The Incredible Shrinking General Motors
The Incredible Shrinking General Motors
David C. Smith
Tue, 2017-04-11 05:31
While it may be a blow to GM’s ego to part ways with Opel, which has been a key source for engineering and product development, not everyone agrees it’s a full-scale retreat.
General Motors remains strong in North America and in China but the decision to sell its German subsidiary Adam Opel to France’s PSA Group will leave it barren in Europe, the world’s second-largest market behind China.
If the deal is completed by year’s end as scheduled, PSA, which makes Peugeot, Citroen and DS-brand cars, will own both GM’s Opel and its U.K.-based Vauxhall operations for a seemingly bargain $2.2 billion. Combined they operate 12 manufacturing plants and four development and test centers and employ 34,500 people.
PSA will boost its European market share to 14.2%, according toWardsAutoestimates, with annual sales nearing 2.75 million vehicles, No.2 in volume but well behind market leader Volkswagen.
By coincidence, GM in 2005 paid $2 billion – slightly less than it should receive for PSA – to Fiat for backing out of a proposal to purchase 90% of the Italian automaker, planning to add it to the 10% it already owned. GM got almost nothing in return.
Following that debacle Fiat Chrysler Automobiles, the name Fiat adopted after acquiring bankrupt Chrysler during the 2009 recession, has tried unsuccessfully to link up with GM. FCA CEO Sergio Marchionne reportedly still thinks he has a chance at some kind of GM deal despite the Opel-PSA agreement.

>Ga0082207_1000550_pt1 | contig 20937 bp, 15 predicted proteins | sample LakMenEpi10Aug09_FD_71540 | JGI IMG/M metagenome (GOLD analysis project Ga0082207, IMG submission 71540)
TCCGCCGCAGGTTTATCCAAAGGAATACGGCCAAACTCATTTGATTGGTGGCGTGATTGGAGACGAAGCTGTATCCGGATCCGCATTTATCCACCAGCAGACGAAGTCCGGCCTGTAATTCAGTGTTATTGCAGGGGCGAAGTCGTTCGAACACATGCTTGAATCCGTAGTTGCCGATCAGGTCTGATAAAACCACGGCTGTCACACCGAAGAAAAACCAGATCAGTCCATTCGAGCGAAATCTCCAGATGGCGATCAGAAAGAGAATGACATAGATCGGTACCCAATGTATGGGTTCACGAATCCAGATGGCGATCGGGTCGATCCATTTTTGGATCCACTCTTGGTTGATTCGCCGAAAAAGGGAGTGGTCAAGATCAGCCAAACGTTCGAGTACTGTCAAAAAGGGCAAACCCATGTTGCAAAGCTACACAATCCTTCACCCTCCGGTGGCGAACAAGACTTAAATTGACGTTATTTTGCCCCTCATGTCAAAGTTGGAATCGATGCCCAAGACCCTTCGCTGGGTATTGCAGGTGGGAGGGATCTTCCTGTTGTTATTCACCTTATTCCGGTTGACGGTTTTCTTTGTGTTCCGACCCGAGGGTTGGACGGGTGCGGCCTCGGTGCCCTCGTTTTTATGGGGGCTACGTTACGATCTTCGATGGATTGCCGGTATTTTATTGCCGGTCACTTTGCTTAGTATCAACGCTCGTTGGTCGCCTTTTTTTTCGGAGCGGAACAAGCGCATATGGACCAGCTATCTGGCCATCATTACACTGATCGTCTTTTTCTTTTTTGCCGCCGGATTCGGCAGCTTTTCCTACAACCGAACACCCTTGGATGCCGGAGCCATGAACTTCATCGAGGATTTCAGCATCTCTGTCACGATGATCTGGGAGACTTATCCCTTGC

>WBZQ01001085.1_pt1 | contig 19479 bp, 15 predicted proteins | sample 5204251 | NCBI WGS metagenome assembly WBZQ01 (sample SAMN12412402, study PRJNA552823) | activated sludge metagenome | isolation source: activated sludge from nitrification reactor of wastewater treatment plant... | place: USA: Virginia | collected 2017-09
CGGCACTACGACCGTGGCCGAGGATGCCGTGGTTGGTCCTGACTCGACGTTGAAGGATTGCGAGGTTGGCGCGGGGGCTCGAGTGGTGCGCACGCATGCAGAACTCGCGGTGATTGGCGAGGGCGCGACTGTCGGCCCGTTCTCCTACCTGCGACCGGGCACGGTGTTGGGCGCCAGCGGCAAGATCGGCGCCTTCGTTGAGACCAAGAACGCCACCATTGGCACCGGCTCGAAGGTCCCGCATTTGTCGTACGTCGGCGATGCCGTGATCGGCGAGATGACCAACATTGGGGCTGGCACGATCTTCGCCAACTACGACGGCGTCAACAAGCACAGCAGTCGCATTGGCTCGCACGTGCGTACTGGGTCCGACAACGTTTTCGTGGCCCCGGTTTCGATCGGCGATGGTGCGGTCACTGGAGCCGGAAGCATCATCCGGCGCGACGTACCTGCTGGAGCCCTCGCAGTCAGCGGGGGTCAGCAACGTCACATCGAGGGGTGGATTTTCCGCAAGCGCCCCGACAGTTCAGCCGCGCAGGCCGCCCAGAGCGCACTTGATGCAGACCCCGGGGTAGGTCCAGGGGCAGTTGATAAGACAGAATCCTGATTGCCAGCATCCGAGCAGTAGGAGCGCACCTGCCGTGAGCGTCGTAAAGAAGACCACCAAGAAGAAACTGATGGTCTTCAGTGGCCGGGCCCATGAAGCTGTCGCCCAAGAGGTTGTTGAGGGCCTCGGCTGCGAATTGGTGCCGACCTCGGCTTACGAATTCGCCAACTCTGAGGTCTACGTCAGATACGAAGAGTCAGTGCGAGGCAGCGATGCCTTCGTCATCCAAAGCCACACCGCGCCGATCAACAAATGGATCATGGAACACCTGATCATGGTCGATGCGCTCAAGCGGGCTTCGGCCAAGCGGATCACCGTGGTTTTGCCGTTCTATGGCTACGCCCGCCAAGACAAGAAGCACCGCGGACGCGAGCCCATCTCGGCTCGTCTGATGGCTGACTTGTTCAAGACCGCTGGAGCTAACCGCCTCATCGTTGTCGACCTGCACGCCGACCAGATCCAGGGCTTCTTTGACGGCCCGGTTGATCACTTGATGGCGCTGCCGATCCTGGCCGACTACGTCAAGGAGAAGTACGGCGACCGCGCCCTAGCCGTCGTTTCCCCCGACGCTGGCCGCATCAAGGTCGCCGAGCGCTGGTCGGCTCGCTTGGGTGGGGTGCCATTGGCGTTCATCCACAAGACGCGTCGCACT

Perhaps as a harbinger of things to come, PSA and GM inked an alliance in 2012 designed to save $2 billion in annual costs by 2018. That later was scaled back to $1.2 billion and in December 2013 GM sold its 7% ownership in PSA. The following year PSA faced bankruptcy but was bailed out by the French government and China’s Dongfeng Motors, each acquiring a 14% stake.
GM says it will use the PSA cash to buy back shares, a tactic aimed at boosting its lagging performance on the New York Stock Exchange while chopping off a drag on its overall earnings.
But it comes at a huge price: GM launched a $5.2 billion Opel restructuring plan in 2013, which included 27 new vehicles and an aim to become profitable by 2016. Unrest caused by the U.K.’s vote to exit the European Union forced Opel to reset its profitability target for 2018.